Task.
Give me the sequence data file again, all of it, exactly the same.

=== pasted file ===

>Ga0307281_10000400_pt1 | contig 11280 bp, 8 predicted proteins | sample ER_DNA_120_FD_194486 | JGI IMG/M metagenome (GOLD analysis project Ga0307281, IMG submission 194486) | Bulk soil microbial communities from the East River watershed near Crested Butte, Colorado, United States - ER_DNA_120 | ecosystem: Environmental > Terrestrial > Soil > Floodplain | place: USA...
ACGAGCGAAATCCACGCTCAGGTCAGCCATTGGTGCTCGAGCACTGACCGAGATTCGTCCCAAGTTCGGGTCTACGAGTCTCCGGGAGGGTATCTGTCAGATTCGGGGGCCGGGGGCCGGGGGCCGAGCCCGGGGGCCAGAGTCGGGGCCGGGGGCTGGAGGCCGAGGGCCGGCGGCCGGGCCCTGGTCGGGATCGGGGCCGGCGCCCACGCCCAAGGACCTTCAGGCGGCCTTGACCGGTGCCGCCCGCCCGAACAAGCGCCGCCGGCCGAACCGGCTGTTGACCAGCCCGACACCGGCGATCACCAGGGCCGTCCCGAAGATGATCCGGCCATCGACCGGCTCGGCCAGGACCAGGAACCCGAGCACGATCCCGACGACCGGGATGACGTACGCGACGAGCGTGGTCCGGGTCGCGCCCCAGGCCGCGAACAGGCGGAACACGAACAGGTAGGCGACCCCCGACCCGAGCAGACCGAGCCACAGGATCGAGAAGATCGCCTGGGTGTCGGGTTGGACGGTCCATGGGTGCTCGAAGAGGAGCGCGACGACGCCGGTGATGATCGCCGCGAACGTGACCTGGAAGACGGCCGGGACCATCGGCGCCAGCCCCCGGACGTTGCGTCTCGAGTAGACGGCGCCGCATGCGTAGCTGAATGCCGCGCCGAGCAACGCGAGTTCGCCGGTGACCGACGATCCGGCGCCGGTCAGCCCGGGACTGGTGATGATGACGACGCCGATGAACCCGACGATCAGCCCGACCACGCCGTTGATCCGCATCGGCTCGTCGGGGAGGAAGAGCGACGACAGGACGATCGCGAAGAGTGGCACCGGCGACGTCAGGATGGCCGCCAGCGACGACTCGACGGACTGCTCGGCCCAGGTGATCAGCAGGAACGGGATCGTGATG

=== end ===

>Ga0307281_10000400_pt1 | contig 11280 bp, 8 predicted proteins | sample ER_DNA_120_FD_194486 | JGI IMG/M metagenome (GOLD analysis project Ga0307281, IMG submission 194486) | Bulk soil microbial communities from the East River watershed near Crested Butte, Colorado, United States - ER_DNA_120 | ecosystem: Environmental > Terrestrial > Soil > Floodplain | place: USA...
ACGAGCGAAATCCACGCTCAGGTCAGCCATTGGTGCTCGAGCACTGACCGAGATTCGTCCCAAGTTCGGGTCTACGAGTCTCCGGGAGGGTATCTGTCAGATTCGGGGGCCGGGGGCCGGGGGCCGAGCCCGGGGGCCAGAGTCGGGGCCGGGGGCTGGAGGCCGAGGGCCGGCGGCCGGGCCCTGGTCGGGATCGGGGCCGGCGCCCACGCCCAAGGACCTTCAGGCGGCCTTGACCGGTGCCGCCCGCCCGAACAAGCGCCGCCGGCCGAACCGGCTGTTGACCAGCCCGACACCGGCGATCACCAGGGCCGTCCCGAAGATGATCCGGCCATCGACCGGCTCGGCCAGGACCAGGAACCCGAGCACGATCCCGACGACCGGGATGACGTACGCGACGAGCGTGGTCCGGGTCGCGCCCCAGGCCGCGAACAGGCGGAACACGAACAGGTAGGCGACCCCCGACCCGAGCAGACCGAGCCACAGGATCGAGAAGATCGCCTGGGTGTCGGGTTGGACGGTCCATGGGTGCTCGAAGAGGAGCGCGACGACGCCGGTGATGATCGCCGCGAACGTGACCTGGAAGACGGCCGGGACCATCGGCGCCAGCCCCCGGACGTTGCGTCTCGAGTAGACGGCGCCGCATGCGTAGCTGAATGCCGCGCCGAGCAACGCGAGTTCGCCGGTGACCGACGATCCGGCGCCGGTCAGCCCGGGACTGGTGATGATGACGACGCCGATGAACCCGACGATCAGCCCGACCACGCCGTTGATCCGCATCGGCTCGTCGGGGAGGAAGAGCGACGACAGGACGATCGCGAAGAGTGGCACCGGCGACGTCAGGATGGCCGCCAGCGACGACTCGACGGACTGCTCGGCCCAGGTGATCAGCAGGAACGGGATCGTGATG